It is great to see such advancement taking place in the field of renewable energy. At first, I was doubting that how can the current produced from panels be sufficient for the wheel chair. The utilization of both the battery and solar panels cleared my doubt.
Although, the wheel chair running totally on solar panels, with 0 % battery is a bit hard to believe. There might be something more to it. Nonetheless, It is always great to hear about such news.
This "Change My World in One Minute" competition is exactly what I was suggesting. Although' I didn't catch who sponsored the competition. The Cerebral Palsy Foundation-? An unlikely Champion of the mentorship effort!
Yes, JimT, the contest was sponsored by a foundation for cerebral palsy--yes, it may seem unlikely but in some of the writing I've done I've found it is the people who have a medical need who actually are inspiring innovation these days. I wrote a story about an MIT program that paired doctors with students to come up with medical devices to solve real problems they encounter: http://www.designnews.com/author.asp?section_id=1386&doc_id=259900
So it may seem unlikely but perhaps sometimes it's the best way to develop targeted technology that can be put to practical use.
Thanks, Elizabeth- you are being subtle saying sometimes it's the best way. Recall the old adage, 'Necessity is the Mother of Invention'. I think the best ideas always come from a direct need, or targeted challenge. Too many good designers are locked into company jobs, supporting corporate mandates to simply update a product line. That gets stale.
It's a great invention. The very idea of mobility combined with solar energy makes perfect sense. Although I'm concerned about how well this will play out in areas where the sun scarcely shines, still it'll be sure to help a long way. And think about it, it can serve as shelter for rain too, heh.
"The very idea of mobility combined with solar energy makes perfect sense. Although I'm concerned about how well this will play out in areas where the sun scarcely shines, still it'll be sure to help a long way. And think about it, it can serve as shelter for rain too"
Far911, in such cases you can think about hybrid energy sources. I mean along with solar, you can deploy either wind energy or rain harvesting mechanism , to turn the wheels.
"Alternative energy sources are a given. But a redundant source will only add to the cost and somehow negates the purpose of solar energy's autonomy, don't you think? "
Far911, am not able to follow exactly. I hope you meant about exploring the alternate energy sources. Solar energy won't be available throughout the year, so in such cases we have to explore the other sources like wind/ sea waves (tidal) etc.
I think that's why there are batteries as well, far911, so that should help augment when there is no solar energy. But even under cloud cover I think some solar panels can still absorv and use solar energy. And yes, the panels can also serve as an umbrella!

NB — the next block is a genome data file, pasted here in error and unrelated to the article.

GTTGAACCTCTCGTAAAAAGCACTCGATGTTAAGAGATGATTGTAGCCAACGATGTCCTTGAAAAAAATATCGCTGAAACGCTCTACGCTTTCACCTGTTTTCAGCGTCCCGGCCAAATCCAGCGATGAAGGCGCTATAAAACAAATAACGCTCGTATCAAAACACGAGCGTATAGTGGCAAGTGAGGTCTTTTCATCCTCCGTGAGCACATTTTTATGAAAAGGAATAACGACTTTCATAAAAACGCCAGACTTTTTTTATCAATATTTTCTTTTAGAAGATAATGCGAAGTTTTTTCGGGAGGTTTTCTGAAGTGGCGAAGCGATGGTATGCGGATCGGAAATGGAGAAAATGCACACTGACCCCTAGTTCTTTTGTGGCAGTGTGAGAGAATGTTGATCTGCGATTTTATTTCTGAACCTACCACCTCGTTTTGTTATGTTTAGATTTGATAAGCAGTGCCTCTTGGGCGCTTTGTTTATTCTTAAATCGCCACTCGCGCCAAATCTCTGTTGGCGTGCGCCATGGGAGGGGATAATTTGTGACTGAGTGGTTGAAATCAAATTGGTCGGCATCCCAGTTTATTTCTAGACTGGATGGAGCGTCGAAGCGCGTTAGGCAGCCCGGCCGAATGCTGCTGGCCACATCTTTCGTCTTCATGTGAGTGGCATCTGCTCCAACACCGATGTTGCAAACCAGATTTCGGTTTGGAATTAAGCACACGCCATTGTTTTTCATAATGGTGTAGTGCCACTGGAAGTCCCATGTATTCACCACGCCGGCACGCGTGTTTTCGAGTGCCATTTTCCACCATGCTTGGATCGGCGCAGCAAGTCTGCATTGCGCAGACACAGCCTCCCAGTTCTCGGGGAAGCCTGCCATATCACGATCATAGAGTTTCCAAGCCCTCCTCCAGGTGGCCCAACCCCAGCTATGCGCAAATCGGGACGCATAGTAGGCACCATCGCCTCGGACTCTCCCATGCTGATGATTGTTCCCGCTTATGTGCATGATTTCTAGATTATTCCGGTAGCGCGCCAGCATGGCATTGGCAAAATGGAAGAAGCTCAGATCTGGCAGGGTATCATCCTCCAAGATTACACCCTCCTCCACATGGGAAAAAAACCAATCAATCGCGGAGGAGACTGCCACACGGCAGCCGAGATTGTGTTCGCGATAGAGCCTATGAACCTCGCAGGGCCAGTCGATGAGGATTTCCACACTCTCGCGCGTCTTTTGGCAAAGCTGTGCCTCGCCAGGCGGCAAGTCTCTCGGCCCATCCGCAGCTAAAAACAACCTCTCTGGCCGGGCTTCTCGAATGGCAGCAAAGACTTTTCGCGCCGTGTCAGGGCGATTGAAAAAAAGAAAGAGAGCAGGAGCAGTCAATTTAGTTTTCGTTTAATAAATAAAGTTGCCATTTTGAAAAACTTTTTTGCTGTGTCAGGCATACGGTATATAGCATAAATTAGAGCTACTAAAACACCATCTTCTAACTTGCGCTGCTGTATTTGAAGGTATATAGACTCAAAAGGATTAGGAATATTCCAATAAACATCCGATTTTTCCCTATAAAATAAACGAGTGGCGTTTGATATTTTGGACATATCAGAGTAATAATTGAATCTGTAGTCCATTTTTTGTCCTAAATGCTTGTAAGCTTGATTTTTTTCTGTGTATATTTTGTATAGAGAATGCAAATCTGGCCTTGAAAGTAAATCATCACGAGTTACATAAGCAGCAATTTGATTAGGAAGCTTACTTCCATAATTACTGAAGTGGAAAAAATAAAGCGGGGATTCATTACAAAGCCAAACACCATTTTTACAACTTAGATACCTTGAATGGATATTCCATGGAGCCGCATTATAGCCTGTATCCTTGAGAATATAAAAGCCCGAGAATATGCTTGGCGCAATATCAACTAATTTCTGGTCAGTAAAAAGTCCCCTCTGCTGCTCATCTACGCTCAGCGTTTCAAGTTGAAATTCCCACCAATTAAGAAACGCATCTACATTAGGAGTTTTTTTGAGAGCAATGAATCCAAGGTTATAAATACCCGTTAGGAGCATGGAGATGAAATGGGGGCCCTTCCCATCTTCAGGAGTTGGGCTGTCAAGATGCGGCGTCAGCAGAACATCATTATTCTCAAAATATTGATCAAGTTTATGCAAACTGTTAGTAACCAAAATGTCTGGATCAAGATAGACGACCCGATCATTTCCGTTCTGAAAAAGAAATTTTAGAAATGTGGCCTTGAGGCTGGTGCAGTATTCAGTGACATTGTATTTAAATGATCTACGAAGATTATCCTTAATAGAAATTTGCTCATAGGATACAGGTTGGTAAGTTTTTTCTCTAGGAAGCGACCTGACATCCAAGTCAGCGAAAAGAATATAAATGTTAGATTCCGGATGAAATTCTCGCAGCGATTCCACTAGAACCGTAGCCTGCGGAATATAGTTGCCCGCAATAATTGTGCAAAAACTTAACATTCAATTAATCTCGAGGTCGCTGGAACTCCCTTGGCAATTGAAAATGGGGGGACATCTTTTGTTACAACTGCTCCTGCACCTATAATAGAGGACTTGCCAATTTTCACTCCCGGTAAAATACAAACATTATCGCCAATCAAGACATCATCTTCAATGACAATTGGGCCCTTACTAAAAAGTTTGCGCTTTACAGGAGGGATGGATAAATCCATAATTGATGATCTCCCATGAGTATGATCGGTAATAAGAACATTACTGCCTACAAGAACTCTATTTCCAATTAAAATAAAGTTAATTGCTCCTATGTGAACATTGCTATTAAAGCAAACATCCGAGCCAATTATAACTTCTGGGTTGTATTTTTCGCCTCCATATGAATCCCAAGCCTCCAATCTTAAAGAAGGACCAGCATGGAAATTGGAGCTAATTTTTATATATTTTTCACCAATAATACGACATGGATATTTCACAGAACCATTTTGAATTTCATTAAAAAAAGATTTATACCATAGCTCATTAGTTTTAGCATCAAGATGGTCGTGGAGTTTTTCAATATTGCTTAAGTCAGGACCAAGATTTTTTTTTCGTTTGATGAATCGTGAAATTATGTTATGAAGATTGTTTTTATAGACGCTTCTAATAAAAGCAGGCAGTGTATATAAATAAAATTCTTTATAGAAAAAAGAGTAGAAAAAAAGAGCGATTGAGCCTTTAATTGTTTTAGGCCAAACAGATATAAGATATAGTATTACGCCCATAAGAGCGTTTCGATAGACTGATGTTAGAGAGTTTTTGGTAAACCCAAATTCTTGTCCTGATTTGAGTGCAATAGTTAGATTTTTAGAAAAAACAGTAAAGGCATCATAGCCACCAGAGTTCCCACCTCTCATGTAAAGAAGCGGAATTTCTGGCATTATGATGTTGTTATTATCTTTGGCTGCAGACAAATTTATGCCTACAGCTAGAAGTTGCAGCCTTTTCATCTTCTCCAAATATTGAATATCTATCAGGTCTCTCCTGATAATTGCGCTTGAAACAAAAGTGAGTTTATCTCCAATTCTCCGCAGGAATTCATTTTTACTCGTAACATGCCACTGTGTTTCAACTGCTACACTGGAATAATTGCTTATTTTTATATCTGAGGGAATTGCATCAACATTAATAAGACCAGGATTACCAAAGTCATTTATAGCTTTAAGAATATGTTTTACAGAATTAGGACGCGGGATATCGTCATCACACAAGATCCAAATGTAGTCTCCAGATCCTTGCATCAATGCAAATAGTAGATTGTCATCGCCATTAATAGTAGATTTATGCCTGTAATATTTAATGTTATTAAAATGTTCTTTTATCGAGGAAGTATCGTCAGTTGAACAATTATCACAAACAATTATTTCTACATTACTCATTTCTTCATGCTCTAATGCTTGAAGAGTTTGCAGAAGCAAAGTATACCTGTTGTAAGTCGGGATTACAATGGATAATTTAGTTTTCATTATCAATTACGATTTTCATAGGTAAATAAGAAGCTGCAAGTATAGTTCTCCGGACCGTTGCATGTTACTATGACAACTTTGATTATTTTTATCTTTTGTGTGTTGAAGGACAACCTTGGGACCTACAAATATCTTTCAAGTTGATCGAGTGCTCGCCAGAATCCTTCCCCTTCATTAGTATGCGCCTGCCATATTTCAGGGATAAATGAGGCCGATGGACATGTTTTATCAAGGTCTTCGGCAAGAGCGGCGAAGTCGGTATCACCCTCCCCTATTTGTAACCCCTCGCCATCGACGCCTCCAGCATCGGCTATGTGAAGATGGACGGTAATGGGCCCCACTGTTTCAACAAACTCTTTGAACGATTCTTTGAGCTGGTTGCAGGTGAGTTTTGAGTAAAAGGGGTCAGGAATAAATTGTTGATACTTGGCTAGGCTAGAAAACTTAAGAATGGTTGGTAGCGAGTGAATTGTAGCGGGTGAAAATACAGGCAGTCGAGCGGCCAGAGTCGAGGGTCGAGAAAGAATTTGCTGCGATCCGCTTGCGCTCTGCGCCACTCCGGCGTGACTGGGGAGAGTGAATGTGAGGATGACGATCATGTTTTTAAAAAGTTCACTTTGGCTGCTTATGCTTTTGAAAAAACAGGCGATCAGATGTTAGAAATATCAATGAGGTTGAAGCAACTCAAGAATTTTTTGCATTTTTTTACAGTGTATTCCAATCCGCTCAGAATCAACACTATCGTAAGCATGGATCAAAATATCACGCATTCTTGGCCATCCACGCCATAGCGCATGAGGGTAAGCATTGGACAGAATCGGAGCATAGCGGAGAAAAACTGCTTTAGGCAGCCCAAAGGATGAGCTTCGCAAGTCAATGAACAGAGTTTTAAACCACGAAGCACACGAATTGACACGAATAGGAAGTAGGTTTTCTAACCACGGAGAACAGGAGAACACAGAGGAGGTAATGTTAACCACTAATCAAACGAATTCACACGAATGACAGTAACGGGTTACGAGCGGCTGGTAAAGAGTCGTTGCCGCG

@Elizabeth M - True. Batteries are certainly serving as an alternative. However, the solar cell batteries should be sophisticated enough to provide long backup times in order to retain autonomy of this power source.
Thanks, MyDesign. I do find these stories some of the more interesting ones to cover as well. I've written about energy-harvesting soccer balls for underdeveloped nations and mobile app-driven prosthetic legs that help amputees get some of their normal lives back for Design News...this is the kind of stuff that shows some of the true promise of technology.
I agree with you that it's promising, MyDesign, but "only"? What about wind? Especially with all of the new inventions in harnessing wind offshore and in cities...I've written a couple of stories about the latter and also just covered the deployment of the first offshore wind turbine (but the story hasn't posted yet).
Check out these links and tell me what you think about the promise of wind? :)
"but "only"? What about wind? Especially with all of the new inventions in harnessing wind offshore and in cities...I've written a couple of stories about the latter and also just covered the deployment of the first offshore wind turbine (but the story hasn't posted yet)."
Elizebeth, "only" means only natural/renewable resources. It includes wind, solar, Hydro electric projects etc.
Oops, sorry! I misunderstood your comment, MyDesign. Of course you're right! Renewables are the way to go. I actually myself am fascinated by the potential of ocean waves and power and can't wait to see someone start harnessing that. (I'm a surfer...so this is a natural interest of mine!) Forgive me for my confusion...
"I actually myself am fascinated by the potential of ocean waves and power and can't wait to see someone start harnessing that"
Elizabeth, actually in my place they had started a power generation unit from tidal waves, but later they found that it's not economical due to various reasons and winded up. Still the reason is unknown to public.
"Really? Interesting. I actually wrote about a company that said it can do something like that and are working on technology. http://www.designnews.com/author.asp?section_id=1386&doc_id=262437 I have no idea how they are going to use this fabric to harness ocean waves but I guess we'll see!"
Elizabeth, thanks for the link. Hope you will update with the latest details soon.
I will keep track, MyDesign, and write updates as warranted. Actually I was just visiting friends north of Porto here in Portugal, where I live, and my friend's father told me there is a project off the coast of Portugal doing something with waves. Whether it's true or not, I don't know, but I am going to look into it.